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Unsupervised Scalable Statistical Method for Identifying Influential Users in Online Social Networks

Scientific Reportsvolume 8, Article number: 6955 (2018) | Download Citation

Abstract

Billions of users interact intensively every day via Online Social Networks (OSNs) such as Facebook, Twitter, or Google+. This makes OSNs an invaluable source of information, and channel of actuation, for sectors like advertising, marketing, or politics. To get the most of OSNs, analysts need to identify influential users that can be leveraged for promoting products, distributing messages, or improving the image of companies. In this report we propose a new unsupervised method, Massive Unsupervised Outlier Detection (MUOD), based on outliers detection, for providing support in the identification of influential users. MUOD is scalable, and can hence be used in large OSNs. Moreover, it labels the outliers as of shape, magnitude, or amplitude, depending of their features. This allows classifying the outlier users in multiple different classes, which are likely to include different types of influential users. Applying MUOD to a subset of roughly 400 million Google+ users, it has allowed identifying and discriminating automatically sets of outlier users, which present features associated to different definitions of influential users, like capacity to attract engagement, capacity to attract a large number of followers, or high infection capacity.

Introduction

Online Social Networks (OSNs) such as Facebook, Twitter, or Google+ have rapidly become the most used online services, through which billions of users intensively interact every day1. This makes OSNs an invaluable resource for sectors like advertising, marketing, or politics, which can use them for collecting information and launching campaigns. A challenging important problem is the identification of influential OSNs users, which can be leveraged by the abovementioned actors for, e.g., advertising a product, propagating a message, or improving the image of a company.

The research community has devoted significant effort in characterizing influential OSNs users2,3,4,5,6,7. However, most existing works define a priori the properties that identify influential users, and then use mechanisms based on that definition to find them4,8,9,10,11. These supervised techniques have two main drawbacks. First, they require considerable manual analysis of the problem and the data for the definition of properties. Second, their effectiveness is fully tied to the definition: if such definition is inaccurate or unsuitable in a given context, the results would be likewise inaccurate or unsuitable. Therefore, effective unsupervised methods to assist in the detection of influential users would be greatly advantageous. Recently proposed methods for outlier detection in the area of functional data analysis (henceforth FDA)12 could be applied to this problem as a form to identify different classes of outliers, which are likely to meet the requirements of different influential user’s definitions. Unfortunately, their outlier detection performances are poor with respect to MUOD, or their computational efficiency does not allow applying them to current OSNs (billions of users, each, characterized by tens of variables). (See supplementary material for more details).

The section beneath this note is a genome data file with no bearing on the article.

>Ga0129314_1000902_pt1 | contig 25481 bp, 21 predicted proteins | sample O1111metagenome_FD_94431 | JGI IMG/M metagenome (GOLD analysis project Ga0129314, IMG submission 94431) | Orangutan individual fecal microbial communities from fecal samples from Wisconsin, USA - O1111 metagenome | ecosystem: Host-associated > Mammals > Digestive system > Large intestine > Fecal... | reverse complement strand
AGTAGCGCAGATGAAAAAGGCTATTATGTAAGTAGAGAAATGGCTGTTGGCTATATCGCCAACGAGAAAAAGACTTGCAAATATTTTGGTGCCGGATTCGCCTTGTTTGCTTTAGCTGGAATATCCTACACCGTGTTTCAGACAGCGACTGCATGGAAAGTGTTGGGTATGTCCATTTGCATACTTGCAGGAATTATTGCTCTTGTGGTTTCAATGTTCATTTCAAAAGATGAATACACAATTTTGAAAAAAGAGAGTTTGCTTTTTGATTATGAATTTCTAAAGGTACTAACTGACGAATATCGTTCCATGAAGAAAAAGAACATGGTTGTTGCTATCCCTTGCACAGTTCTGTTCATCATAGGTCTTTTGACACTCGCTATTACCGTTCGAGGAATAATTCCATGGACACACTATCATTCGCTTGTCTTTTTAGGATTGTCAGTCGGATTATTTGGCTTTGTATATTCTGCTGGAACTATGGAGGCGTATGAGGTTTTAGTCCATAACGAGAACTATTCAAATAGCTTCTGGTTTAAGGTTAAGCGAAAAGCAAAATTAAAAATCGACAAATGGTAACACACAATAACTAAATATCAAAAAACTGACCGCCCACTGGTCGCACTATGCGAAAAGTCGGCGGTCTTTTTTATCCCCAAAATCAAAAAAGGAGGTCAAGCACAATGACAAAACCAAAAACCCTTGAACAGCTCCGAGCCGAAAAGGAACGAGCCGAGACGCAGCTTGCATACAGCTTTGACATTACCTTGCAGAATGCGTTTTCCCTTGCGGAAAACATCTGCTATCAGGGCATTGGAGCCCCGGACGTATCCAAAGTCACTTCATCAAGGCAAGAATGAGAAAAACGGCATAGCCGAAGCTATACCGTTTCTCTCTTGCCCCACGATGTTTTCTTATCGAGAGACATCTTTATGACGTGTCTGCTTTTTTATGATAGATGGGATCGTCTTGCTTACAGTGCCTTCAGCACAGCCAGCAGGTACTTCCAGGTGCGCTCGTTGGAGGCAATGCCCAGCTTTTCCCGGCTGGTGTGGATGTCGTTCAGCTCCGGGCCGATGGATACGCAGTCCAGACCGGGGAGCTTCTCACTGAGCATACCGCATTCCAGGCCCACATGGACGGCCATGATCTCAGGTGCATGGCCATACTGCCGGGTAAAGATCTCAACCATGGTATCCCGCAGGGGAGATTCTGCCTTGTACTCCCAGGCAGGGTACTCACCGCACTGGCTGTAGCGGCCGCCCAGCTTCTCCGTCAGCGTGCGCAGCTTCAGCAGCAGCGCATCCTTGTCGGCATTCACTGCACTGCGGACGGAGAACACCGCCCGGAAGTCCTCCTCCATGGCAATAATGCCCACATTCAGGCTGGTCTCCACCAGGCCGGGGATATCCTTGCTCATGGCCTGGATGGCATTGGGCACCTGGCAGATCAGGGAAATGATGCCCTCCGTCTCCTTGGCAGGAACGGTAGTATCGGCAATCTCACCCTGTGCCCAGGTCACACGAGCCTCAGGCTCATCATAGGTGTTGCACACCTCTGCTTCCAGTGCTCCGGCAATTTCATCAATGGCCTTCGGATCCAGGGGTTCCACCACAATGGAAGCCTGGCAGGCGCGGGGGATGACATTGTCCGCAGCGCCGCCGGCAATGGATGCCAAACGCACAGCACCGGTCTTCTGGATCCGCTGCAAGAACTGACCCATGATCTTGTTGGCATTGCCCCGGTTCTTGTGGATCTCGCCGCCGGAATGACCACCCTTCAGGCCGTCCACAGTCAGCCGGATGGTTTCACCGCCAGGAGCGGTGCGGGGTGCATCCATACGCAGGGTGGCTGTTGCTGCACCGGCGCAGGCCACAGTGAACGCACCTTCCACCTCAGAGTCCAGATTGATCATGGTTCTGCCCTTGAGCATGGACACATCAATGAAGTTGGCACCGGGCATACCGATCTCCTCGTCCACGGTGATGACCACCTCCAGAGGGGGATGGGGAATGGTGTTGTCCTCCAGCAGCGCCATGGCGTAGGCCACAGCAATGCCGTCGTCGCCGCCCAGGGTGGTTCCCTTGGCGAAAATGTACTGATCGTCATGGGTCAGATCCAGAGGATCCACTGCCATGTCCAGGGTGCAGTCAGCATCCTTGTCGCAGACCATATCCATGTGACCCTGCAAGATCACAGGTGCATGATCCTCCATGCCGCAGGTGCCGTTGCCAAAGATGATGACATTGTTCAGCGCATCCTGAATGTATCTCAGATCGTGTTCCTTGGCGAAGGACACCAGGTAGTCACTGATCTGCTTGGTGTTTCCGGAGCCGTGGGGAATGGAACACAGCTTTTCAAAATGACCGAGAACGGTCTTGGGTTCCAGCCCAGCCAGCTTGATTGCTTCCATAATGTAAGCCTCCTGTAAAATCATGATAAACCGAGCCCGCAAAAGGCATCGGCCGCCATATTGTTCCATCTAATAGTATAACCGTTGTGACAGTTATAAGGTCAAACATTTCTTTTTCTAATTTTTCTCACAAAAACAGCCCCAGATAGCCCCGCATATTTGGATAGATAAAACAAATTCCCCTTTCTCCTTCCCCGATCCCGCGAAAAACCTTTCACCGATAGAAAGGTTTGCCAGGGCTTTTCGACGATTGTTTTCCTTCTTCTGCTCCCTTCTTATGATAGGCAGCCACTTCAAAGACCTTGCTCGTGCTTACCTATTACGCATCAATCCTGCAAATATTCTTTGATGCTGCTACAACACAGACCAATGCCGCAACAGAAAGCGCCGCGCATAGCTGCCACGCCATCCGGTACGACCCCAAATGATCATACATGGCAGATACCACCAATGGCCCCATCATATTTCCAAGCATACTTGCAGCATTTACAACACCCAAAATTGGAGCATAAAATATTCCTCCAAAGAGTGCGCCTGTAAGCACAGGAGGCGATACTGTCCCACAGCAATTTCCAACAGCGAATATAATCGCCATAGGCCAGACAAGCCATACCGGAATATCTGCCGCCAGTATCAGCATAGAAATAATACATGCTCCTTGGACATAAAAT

Contributions

In this report we present a new unsupervised method, that we call Massive Unsupervised Outlier Detection (MOUD), for supporting the identification of influential users in OSNs. MOUD is based on outlier detection in the area of FDA, and it scales to its application in OSNs with millions of users. MUOD considers the characteristics of a user in the form of signal as shown in the example of Fig. 1. Each point in the x-axis is one of the user’s characteristics and the correspondent value for each characteristic is represented in the y-axis. Figure 1. A shows the signal associated to a set of users with similar characteristics. MUOD identifies three types of outliers: (a) Magnitude outliers, whose associated signals present a magnitude significantly different from the mass of users; (b) Amplitude outliers, whose associated signals present an amplitude significantly different from the mass of users; (c) Shape outliers, whose associated signals present a shape significantly different from the mass of users. Figure 1B–D show a graphical example of signals associated to Magnitude, Amplitude and Shape, respectively. Finally, by considering the intersection of these three sets of outliers, MUOD provides a total of 7 differentiated outlier classes.

Figure 1
Figure 1

Example of representation of users’ characteristics in the form of a signal (A); Example of signals associated to magnitude outliers (B); Example of signals associated to amplitude outliers (C); Example of signals associated to shape outliers (D).